It’s not set up by default – you need to do it yourself if you want to put an additional email security measure on top of your SPF and DKIM mechanisms.

But why is it important?

Why does DMARC matter?

There are three reasons why DMARC is so valuable for email users:

1. It’s a safety measure.

On the sender’s end, it protects your domain against unauthorized use, e.g. by phishers who try to steal your personal information this way. On the receiver’s end, it makes it harder for fraudulent email to go through to your main inbox.

DMARC protects against domain spoofing, aka when somebody who isn’t allowed to use your domain tries to pretend they’re you or that they work at your company to trick someone into believing they’re you. They do it to steal personal data, such as login details or a credit card number.

2. It helps you to better control your email deliverability.

Another perk of employing DMARC is that you’ll be able to better control how many of your emails are considered legitimate and get to your recipients’ main inboxes. And if someone’s trying to impersonate you and send emails on your behalf, but I’ll come back to that in a bit.

3. It protects your brand reputation.

If someone’s pretending to be you and trying to trick people into giving them money or some personal info, it reflects badly on your brand. DMARC helps to avoid that.

DMARC is published in the DNS by the domain owner, alongside SPF and DKIM. It’s a simple one-line record.

Here’s an exemplary one:

v=DMARC1; p=none;;

How does DMARC work?

DMARC specifies what has to happen for the message to go through to the inbox, and what will happen if the conditions aren’t met.

When an email is being tested by DMARC, 4 things might (or should) happen:

  1. DKIM pass – the additional signature put in the header needs to be validated: the private key matches the public key published in DNS.
  2. DKIM alignment – the parent domain matches the Header From domain.
  3. SPF pass – the receiving server will take the domain included in the Envelope From address and check for an existing SPF record (and it checks if the IP address is included in the SPF record).
  4. SPF alignment – the domain in Envelope From matches the domain in the email’s Header From.

schemat dmarc


A message will fail DMARC if it fails both SPF and DKIM.

Keep in mind, though, that if you forward a message, only the DKIM stays aligned.

Wait, but aren’t SPF and DKIM already used to protect email?

The SPF and DKIM mechanisms both work to protect against unauthorized use. The thing is, though, that they work in isolation. There is no one universal law to say what the receiver should do when those fail. Every receiver handles such failed messages differently. So for example, one receiver may redirect it straight away to the junk folder, while another will put it to some additional tests to determine where it should go.

Not to mention the domain owner never gets any info about his emails and if they reached the recipient’s main inbox.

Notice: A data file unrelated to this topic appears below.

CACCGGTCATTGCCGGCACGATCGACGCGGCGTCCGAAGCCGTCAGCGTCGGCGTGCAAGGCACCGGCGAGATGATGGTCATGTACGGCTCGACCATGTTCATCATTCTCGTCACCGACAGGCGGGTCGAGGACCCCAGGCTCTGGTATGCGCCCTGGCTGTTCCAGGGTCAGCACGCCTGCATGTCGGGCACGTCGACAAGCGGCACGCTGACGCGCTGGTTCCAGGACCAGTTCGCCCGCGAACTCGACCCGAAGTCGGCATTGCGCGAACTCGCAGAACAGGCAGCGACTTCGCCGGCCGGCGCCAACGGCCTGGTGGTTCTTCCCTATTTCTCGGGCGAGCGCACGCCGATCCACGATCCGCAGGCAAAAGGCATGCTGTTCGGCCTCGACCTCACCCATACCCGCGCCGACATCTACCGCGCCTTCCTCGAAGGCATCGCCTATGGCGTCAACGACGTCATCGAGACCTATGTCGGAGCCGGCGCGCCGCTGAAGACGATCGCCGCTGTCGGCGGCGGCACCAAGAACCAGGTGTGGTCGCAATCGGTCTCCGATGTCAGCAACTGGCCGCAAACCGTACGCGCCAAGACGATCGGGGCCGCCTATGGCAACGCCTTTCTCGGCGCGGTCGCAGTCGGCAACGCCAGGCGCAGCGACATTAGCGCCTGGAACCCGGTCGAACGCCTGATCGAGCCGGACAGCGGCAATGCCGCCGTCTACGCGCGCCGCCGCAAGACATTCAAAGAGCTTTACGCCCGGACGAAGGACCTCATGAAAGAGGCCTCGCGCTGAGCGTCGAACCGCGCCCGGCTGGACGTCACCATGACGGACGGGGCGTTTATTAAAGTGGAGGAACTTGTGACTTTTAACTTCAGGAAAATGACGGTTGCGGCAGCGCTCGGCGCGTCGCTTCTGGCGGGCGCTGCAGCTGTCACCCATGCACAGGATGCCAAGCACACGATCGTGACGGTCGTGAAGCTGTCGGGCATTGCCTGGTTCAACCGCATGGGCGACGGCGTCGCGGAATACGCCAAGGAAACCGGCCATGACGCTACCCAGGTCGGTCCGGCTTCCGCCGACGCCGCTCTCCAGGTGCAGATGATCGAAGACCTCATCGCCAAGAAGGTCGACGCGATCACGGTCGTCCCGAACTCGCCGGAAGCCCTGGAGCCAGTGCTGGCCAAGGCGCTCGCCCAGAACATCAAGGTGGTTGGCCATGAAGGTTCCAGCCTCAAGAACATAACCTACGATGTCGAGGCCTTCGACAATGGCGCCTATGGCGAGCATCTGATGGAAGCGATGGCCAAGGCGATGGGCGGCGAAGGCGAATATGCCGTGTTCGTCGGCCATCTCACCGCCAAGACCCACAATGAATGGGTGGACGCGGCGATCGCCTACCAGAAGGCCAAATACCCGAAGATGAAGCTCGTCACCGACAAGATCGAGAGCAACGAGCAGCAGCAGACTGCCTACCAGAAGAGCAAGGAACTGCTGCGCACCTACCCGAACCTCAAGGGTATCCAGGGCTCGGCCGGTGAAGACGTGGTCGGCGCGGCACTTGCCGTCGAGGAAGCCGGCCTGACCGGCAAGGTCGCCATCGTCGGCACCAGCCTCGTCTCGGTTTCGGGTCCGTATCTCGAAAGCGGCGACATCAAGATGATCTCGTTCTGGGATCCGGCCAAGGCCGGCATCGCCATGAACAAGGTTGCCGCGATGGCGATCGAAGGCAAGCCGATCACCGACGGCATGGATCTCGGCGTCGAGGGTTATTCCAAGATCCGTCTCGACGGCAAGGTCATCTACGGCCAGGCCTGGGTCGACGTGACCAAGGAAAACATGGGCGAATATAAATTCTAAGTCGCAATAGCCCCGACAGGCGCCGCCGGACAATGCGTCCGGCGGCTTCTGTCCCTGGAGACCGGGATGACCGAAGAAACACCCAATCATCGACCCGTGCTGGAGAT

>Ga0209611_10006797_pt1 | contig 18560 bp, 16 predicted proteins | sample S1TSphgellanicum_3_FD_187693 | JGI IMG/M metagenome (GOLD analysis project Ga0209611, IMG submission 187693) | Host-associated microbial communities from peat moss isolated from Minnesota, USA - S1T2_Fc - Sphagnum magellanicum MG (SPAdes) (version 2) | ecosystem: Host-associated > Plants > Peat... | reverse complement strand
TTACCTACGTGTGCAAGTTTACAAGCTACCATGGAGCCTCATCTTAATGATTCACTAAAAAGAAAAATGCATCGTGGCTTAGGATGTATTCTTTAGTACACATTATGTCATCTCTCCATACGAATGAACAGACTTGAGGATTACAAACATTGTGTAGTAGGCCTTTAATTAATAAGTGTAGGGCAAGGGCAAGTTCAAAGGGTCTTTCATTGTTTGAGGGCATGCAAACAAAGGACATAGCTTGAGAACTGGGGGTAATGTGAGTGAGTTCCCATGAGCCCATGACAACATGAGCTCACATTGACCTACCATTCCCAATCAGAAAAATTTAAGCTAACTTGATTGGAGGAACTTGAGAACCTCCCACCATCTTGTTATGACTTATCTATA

DMARC allows us to define our own rules on how to handle an email that doesn’t comply, reducing the risk of our domain being spoofed.

It also allows us to report back to the sender.

Adding a DMARC record to DNS will allow you to set rules for the incoming emails: should they be quarantined, rejected or let through?

DMARC policies and reporting

There are three possible DMARC policies:

  • None
  • Quarantine
  • Reject

In email this means that with a ‘none’ policy all the emails will go through, even if they don’t pass the SPF and/or DKIM test. With a ‘quarantine’ policy set up, the ones that don’t pass will be redirected to the spam folder. And with a ‘reject’ policy, they’ll bounce.

A couple days after you publish a DMARC record in DNS, you’ll start getting reports from ISPs. Those will include stats about all emails sent from your domain (including those that claim to come from your domain).

If you see more emails than you’ve really sent, this means someone other than you is using your domain. The report will give you a clear overview on where the emails come from and if they’d be halted by a “quarantine” or “reject” policy.

These reports will allow you to assess the health of your outgoing messages. What elements do they include? How the messages were handled (in line with the DMARC policies that have been set up), IP addresses that have used your domain to send emails (as well as how many messages have been sent), and SPF and DKIM results.

The reports can be read with a tool such as Postmark or dmarcian.

How to set up DMARC?

  1. Set up SPF and DKIM
    First things first: you need to make sure your SPF and DKIM records are set up. If you’ve thought about your deliverability before, chances are you’ve already crossed that off your list.
  2. Generate a DMARC record, e.g. here.
    For now, choose the ‘none’ policy for all emails.
  3. Add your DMARC record to DNS
  4. Modify the policy according to data as you go

Analyze several reports that you get and once you know how to maneuver through the DMARC policies, switch from ‘none’ to ‘quarantine’, and later on to ‘reject’.

Over to you

A combination of SPF, DKIM and DMARC is deemed to be the golden trio of email authentication. SPF and DKIM are better known and more widely used. Right now DMARC is more of a nice-to-have than a must-have, but this will probably change in the future as more and more people are setting it up for better domain protection against spoofing and phishing.